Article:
Tag Archives: anxiety

Don’t Ask Questions

One thing about growing up with secrecy, silence, and paranoia in an authoritarian family is that it gets really hard to untangle the effects of emotional abuse from one’s actual personality.

Until recently, for example, I rarely asked questions. Part of that is because because so many of my childhood and adolescent questions were answered with :

  • contempt: “You stupid kid”
  • ridicule: “I can’t believe you don’t know that”
  • silent treatment: absolute silence as if I had not spoken
  • dismissal: “You don’t need to know that”
  • anger: “Don’t ask things like that!”
  • annoyance “Don’t bother me with that”
  • mockery: “Why do you care about that?”
  • impatience: “I don’t have time for this.”

I learned that questions are irritating, intrusive, inappropriate, and unwelcome. I learned that I would be mocked, ridiculed, and subject to anger or silent treatments if I asked questions or showed curiosity. Continue reading

Feminist, Atheist, Queer

The other night, I went to a retirement party. I almost missed it, but remembered about it at the last minute, and managed to get my ticket and figure out an outfit and show up. That’s the best kind of timing for me: not enough advance warning to get anxious about it, but just enough time to make sure I have a clean bra and to polish up my boots.

I first met the new retiree, John, when he taught a few of the undergrad Conflict Resolution Studies classes I took through the U of W. I liked his teaching style, but what I really appreciated the most was how strict he was with my papers. I am a wordgeek who loves researching and writing papers. A well-crafted endnote is a thing of beauty. And a well-placed semicolon? Well, that’s better than ice cream. Continue reading

Stuff I Did in March, Part Three: Asking for Help

Every year, I dread February. But March usually brings some relief. Even though it’s still winter, the days are obviously getting longer, and spring is coming. March is a often sunny month here in Winnipeg, and most years, I start planning my garden, spending a bit more time outside, and generally perking up after the February slump.

This year, though, I just kept sliding downward despite the longer days, the mild weather, and the promise of spring. Continue reading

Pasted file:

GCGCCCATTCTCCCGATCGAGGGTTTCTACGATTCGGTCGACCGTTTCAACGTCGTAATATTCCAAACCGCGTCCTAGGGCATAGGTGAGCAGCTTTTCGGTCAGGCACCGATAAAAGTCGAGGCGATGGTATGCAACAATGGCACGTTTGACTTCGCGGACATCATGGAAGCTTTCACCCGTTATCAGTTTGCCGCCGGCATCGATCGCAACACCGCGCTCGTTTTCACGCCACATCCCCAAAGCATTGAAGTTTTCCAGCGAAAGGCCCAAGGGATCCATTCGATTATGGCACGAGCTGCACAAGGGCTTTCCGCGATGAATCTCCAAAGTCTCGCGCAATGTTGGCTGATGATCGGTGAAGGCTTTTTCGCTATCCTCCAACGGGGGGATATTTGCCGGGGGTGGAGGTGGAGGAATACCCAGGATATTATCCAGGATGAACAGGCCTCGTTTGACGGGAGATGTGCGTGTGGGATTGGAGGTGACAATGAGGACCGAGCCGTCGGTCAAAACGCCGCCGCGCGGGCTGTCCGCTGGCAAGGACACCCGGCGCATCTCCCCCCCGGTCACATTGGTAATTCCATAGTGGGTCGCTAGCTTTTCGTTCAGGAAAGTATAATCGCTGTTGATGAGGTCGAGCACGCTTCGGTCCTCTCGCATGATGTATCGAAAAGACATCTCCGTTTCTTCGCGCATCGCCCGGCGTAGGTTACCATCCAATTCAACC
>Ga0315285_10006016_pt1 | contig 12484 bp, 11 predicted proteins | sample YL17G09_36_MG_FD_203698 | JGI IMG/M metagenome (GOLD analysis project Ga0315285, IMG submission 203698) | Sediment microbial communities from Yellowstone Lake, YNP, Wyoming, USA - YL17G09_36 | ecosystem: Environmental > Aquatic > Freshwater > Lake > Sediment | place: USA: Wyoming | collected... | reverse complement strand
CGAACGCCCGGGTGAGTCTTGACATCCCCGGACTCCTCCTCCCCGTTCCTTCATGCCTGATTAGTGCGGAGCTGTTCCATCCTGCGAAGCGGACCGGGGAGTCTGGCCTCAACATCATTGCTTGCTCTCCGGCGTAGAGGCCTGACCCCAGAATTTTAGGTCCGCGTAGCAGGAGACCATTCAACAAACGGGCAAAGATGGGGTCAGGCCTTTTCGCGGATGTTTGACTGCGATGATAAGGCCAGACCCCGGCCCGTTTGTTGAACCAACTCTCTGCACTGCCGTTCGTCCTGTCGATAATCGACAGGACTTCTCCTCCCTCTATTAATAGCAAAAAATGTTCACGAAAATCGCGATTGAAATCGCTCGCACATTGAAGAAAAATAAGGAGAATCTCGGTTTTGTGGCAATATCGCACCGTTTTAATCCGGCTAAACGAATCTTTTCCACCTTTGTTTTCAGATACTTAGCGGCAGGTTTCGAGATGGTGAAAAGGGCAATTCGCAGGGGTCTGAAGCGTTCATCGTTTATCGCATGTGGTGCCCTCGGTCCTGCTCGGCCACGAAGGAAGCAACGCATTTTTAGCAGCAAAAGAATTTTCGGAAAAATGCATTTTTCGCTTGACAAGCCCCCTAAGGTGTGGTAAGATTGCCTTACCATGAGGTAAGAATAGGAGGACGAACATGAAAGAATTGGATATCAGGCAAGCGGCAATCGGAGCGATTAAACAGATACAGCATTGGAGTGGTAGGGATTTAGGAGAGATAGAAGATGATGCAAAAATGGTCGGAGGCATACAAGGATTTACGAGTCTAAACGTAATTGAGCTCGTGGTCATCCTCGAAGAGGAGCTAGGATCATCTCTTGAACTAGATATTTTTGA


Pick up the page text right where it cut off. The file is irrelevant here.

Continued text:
February is the Worst Month

Every year, February hits me like a tonne of bricks. I don’t know why February is so hard. Part of it, I’m sure, is that the winter has gone on so long by now, and the end is not quite in sight yet. But on the other hand, the days are visibly longer, and this is usually a sunny month (goes with the cold, dammit).

Part of it is maybe that the pattern of difficult Februarys means that I start dreading it in advance, before anything bad even happens. As soon as I stop stressing about Christmas, I start dreading February. Maybe there’s no way I approach February with an open heart anymore. Continue reading

Death Visits my Workplace

Someone at work died last night of a heart attack. I barely knew him, even though I’ve worked here for a decade and he’s been here longer (it’s a large institution). But the whole place is walking around in shock. People are talking about him, about his death, and about their past interactions with him.

But I can’t be the listener. I just can’t. I know I have trouble understanding and dealing with attachment. I know I have bad reactions to loss. I know that I have spent so much of my life both ruthlessly suppressing my feelings while simultaneously trying to learn how to understand and express them. All of this is part of it. Also, I’ve been carefully and cruelly trained to always make other people’s feelings more important than my own, as well as to meet other people’s needs at the expense of my own, and I have worked so very hard to try to unlearn this. So to suddenly find myself in the middle of this sea of shock and grief, with people wanting to talk, or even when they don’t, when every instance of eye contact is accompanied by sad faces and head tilts and resigned shrugs and meaningful sighs… I just can’t. Continue reading